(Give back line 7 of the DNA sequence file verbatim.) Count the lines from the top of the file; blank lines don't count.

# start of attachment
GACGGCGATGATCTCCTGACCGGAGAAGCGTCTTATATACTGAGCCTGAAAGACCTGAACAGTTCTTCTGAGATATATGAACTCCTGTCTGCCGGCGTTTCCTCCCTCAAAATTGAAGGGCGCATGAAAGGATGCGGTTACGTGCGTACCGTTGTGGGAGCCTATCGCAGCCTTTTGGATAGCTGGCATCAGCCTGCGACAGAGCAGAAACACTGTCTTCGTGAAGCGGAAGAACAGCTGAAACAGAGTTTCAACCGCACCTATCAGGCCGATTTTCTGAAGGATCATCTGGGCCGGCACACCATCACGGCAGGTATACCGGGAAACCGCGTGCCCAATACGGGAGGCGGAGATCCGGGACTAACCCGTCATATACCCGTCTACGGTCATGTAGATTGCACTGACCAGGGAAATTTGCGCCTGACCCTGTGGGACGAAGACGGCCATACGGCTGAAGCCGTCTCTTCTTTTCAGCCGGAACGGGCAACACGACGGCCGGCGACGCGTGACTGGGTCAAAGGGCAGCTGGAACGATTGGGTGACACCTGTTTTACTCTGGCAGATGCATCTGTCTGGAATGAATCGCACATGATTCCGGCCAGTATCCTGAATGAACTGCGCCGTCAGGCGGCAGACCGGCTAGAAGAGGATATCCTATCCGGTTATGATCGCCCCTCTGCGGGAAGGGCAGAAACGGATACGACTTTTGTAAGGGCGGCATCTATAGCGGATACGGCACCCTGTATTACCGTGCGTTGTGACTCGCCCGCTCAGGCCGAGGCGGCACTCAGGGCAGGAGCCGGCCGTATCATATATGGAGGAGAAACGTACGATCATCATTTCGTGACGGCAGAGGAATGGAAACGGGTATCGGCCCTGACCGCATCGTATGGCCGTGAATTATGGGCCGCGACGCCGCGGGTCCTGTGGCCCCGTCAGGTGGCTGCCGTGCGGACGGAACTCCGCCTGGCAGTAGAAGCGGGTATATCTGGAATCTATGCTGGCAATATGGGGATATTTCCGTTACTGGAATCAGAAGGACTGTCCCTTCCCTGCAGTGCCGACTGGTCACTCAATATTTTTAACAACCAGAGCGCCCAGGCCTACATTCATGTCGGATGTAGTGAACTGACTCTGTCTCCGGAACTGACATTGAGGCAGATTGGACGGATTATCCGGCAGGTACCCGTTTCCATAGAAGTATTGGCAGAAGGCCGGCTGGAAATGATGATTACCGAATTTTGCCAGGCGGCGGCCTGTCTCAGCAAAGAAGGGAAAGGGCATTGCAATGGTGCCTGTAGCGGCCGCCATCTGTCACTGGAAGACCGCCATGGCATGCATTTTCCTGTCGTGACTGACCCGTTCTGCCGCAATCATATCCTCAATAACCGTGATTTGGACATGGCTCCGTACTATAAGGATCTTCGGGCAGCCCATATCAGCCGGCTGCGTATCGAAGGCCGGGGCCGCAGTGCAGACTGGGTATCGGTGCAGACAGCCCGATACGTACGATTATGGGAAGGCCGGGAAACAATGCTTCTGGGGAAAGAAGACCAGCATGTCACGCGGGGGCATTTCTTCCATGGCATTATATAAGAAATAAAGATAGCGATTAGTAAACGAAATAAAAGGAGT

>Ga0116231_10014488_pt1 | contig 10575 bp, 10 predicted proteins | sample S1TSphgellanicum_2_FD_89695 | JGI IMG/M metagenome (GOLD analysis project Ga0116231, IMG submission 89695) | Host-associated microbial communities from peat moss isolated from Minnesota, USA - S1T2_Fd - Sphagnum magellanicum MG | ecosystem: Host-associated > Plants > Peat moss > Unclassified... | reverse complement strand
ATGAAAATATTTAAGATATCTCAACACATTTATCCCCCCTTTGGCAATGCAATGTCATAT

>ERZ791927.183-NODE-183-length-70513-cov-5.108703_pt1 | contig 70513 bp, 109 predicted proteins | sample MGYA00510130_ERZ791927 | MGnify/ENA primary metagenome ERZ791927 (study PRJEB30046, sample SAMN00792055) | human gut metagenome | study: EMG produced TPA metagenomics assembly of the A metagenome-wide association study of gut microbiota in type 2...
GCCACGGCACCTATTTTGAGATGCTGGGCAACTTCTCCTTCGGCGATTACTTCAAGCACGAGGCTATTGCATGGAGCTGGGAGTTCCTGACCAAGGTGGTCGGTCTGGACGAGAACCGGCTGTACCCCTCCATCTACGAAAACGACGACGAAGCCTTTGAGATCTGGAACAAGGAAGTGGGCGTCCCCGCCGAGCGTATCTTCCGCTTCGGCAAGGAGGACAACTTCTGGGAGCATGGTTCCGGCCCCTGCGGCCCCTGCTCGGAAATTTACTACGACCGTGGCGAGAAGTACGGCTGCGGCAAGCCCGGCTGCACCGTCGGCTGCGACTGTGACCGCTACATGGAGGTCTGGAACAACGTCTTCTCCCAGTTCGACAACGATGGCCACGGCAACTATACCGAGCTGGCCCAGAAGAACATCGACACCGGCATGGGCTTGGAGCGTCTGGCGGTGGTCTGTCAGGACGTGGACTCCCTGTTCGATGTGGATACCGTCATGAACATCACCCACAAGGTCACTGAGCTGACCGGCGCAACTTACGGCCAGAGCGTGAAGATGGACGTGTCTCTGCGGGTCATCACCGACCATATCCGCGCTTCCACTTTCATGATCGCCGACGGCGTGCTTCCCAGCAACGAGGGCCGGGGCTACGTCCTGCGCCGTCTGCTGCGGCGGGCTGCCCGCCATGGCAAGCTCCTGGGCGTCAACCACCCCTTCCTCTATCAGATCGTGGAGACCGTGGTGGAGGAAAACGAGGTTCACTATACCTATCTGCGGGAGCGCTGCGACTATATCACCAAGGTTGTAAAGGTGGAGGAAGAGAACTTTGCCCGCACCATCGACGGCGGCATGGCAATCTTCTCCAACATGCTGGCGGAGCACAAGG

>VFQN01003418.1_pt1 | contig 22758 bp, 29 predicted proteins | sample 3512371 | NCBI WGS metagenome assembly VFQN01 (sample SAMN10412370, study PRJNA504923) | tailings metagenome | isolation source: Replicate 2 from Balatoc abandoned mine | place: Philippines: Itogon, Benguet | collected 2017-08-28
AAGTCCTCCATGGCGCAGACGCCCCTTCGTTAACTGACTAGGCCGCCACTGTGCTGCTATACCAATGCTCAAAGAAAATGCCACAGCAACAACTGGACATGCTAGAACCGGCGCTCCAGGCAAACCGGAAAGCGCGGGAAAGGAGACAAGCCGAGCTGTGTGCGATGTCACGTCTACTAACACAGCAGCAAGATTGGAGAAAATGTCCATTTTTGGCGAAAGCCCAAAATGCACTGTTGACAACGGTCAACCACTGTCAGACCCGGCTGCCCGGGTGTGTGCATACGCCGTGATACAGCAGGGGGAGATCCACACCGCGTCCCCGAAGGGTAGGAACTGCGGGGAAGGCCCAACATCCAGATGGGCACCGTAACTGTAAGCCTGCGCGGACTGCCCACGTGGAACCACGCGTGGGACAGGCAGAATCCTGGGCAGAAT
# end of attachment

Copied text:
AAGTCCTCCATGGCGCAGACGCCCCTTCGTTAACTGACTAGGCCGCCACTGTGCTGCTATACCAATGCTCAAAGAAAATGCCACAGCAACAACTGGACATGCTAGAACCGGCGCTCCAGGCAAACCGGAAAGCGCGGGAAAGGAGACAAGCCGAGCTGTGTGCGATGTCACGTCTACTAACACAGCAGCAAGATTGGAGAAAATGTCCATTTTTGGCGAAAGCCCAAAATGCACTGTTGACAACGGTCAACCACTGTCAGACCCGGCTGCCCGGGTGTGTGCATACGCCGTGATACAGCAGGGGGAGATCCACACCGCGTCCCCGAAGGGTAGGAACTGCGGGGAAGGCCCAACATCCAGATGGGCACCGTAACTGTAAGCCTGCGCGGACTGCCCACGTGGAACCACGCGTGGGACAGGCAGAATCCTGGGCAGAAT